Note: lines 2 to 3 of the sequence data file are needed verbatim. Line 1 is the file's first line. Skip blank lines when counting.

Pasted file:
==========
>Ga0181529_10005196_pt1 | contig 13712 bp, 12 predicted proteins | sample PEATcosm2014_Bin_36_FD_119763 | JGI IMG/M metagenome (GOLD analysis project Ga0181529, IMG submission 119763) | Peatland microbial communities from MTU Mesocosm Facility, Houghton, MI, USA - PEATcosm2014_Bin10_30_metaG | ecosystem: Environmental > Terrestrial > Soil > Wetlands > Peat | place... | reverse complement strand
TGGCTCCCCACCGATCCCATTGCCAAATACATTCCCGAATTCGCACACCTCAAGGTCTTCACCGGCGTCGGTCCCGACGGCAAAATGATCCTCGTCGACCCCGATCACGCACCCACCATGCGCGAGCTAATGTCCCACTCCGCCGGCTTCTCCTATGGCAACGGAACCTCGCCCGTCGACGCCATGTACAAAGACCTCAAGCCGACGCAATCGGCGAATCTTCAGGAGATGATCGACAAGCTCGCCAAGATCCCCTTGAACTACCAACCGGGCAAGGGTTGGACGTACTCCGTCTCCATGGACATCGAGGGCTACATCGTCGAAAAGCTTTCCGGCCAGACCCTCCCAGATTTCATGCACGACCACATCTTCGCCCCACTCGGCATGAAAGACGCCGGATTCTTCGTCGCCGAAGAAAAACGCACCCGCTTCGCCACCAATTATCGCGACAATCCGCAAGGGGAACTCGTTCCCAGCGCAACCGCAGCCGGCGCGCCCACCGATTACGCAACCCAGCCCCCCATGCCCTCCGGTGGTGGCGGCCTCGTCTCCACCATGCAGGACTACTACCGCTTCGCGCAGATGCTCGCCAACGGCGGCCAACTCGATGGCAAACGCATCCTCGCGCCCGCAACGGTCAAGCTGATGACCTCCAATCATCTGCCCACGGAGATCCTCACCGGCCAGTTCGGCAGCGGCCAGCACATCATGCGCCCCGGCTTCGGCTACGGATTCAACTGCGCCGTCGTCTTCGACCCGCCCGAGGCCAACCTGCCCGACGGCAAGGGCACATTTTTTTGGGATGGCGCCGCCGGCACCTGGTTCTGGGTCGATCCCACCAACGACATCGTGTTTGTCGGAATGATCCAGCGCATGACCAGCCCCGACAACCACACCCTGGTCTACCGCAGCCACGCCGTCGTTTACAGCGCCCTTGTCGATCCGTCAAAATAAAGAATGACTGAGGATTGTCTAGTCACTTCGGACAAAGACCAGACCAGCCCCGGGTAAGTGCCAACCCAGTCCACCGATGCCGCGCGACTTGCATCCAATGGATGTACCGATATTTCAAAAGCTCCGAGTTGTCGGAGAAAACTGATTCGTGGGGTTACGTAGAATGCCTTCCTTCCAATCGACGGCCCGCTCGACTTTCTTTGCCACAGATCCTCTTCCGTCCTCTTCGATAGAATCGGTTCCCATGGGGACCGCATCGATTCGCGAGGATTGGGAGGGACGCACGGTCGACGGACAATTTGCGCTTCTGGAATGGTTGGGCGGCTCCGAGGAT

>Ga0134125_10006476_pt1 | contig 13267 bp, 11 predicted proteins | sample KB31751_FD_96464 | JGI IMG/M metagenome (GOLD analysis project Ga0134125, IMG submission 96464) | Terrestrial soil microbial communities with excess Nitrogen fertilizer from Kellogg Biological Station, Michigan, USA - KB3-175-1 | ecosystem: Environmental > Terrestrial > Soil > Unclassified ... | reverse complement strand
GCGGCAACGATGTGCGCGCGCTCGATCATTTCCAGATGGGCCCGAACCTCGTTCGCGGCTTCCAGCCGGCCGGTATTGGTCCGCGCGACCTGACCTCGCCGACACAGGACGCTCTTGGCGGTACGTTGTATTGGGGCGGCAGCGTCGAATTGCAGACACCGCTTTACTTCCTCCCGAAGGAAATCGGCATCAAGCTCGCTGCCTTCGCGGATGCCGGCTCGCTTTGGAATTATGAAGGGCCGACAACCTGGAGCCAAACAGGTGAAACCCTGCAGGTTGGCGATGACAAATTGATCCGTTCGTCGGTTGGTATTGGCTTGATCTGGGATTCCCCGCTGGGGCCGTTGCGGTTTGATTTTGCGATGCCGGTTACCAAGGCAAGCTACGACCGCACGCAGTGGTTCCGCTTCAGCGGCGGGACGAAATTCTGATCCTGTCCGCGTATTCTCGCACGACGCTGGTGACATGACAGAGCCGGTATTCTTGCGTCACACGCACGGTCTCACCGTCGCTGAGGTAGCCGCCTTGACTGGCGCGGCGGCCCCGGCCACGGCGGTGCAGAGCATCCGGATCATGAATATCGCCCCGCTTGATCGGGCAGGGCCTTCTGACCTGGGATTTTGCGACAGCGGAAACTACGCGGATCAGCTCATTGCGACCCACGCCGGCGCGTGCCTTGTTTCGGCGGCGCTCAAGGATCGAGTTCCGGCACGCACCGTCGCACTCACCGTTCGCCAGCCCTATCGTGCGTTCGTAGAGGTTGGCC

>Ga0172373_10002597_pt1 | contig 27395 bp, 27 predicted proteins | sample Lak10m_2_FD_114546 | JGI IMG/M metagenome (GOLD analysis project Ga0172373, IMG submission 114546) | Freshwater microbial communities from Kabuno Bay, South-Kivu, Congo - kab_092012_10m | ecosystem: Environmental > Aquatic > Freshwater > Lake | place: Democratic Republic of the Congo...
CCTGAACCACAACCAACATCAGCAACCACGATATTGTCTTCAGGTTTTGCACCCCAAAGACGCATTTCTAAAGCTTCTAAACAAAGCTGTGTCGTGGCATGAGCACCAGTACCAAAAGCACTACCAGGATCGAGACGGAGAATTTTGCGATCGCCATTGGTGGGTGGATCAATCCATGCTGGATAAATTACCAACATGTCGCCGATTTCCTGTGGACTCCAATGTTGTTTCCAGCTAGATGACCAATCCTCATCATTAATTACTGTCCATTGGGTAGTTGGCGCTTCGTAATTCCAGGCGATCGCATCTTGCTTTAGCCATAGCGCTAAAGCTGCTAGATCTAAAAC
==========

TGGCTCCCCACCGATCCCATTGCCAAATACATTCCCGAATTCGCACACCTCAAGGTCTTCACCGGCGTCGGTCCCGACGGCAAAATGATCCTCGTCGACCCCGATCACGCACCCACCATGCGCGAGCTAATGTCCCACTCCGCCGGCTTCTCCTATGGCAACGGAACCTCGCCCGTCGACGCCATGTACAAAGACCTCAAGCCGACGCAATCGGCGAATCTTCAGGAGATGATCGACAAGCTCGCCAAGATCCCCTTGAACTACCAACCGGGCAAGGGTTGGACGTACTCCGTCTCCATGGACATCGAGGGCTACATCGTCGAAAAGCTTTCCGGCCAGACCCTCCCAGATTTCATGCACGACCACATCTTCGCCCCACTCGGCATGAAAGACGCCGGATTCTTCGTCGCCGAAGAAAAACGCACCCGCTTCGCCACCAATTATCGCGACAATCCGCAAGGGGAACTCGTTCCCAGCGCAACCGCAGCCGGCGCGCCCACCGATTACGCAACCCAGCCCCCCATGCCCTCCGGTGGTGGCGGCCTCGTCTCCACCATGCAGGACTACTACCGCTTCGCGCAGATGCTCGCCAACGGCGGCCAACTCGATGGCAAACGCATCCTCGCGCCCGCAACGGTCAAGCTGATGACCTCCAATCATCTGCCCACGGAGATCCTCACCGGCCAGTTCGGCAGCGGCCAGCACATCATGCGCCCCGGCTTCGGCTACGGATTCAACTGCGCCGTCGTCTTCGACCCGCCCGAGGCCAACCTGCCCGACGGCAAGGGCACATTTTTTTGGGATGGCGCCGCCGGCACCTGGTTCTGGGTCGATCCCACCAACGACATCGTGTTTGTCGGAATGATCCAGCGCATGACCAGCCCCGACAACCACACCCTGGTCTACCGCAGCCACGCCGTCGTTTACAGCGCCCTTGTCGATCCGTCAAAATAAAGAATGACTGAGGATTGTCTAGTCACTTCGGACAAAGACCAGACCAGCCCCGGGTAAGTGCCAACCCAGTCCACCGATGCCGCGCGACTTGCATCCAATGGATGTACCGATATTTCAAAAGCTCCGAGTTGTCGGAGAAAACTGATTCGTGGGGTTACGTAGAATGCCTTCCTTCCAATCGACGGCCCGCTCGACTTTCTTTGCCACAGATCCTCTTCCGTCCTCTTCGATAGAATCGGTTCCCATGGGGACCGCATCGATTCGCGAGGATTGGGAGGGACGCACGGTCGACGGACAATTTGCGCTTCTGGAATGGTTGGGCGGCTCCGAGGAT

>Ga0134125_10006476_pt1 | contig 13267 bp, 11 predicted proteins | sample KB31751_FD_96464 | JGI IMG/M metagenome (GOLD analysis project Ga0134125, IMG submission 96464) | Terrestrial soil microbial communities with excess Nitrogen fertilizer from Kellogg Biological Station, Michigan, USA - KB3-175-1 | ecosystem: Environmental > Terrestrial > Soil > Unclassified ... | reverse complement strand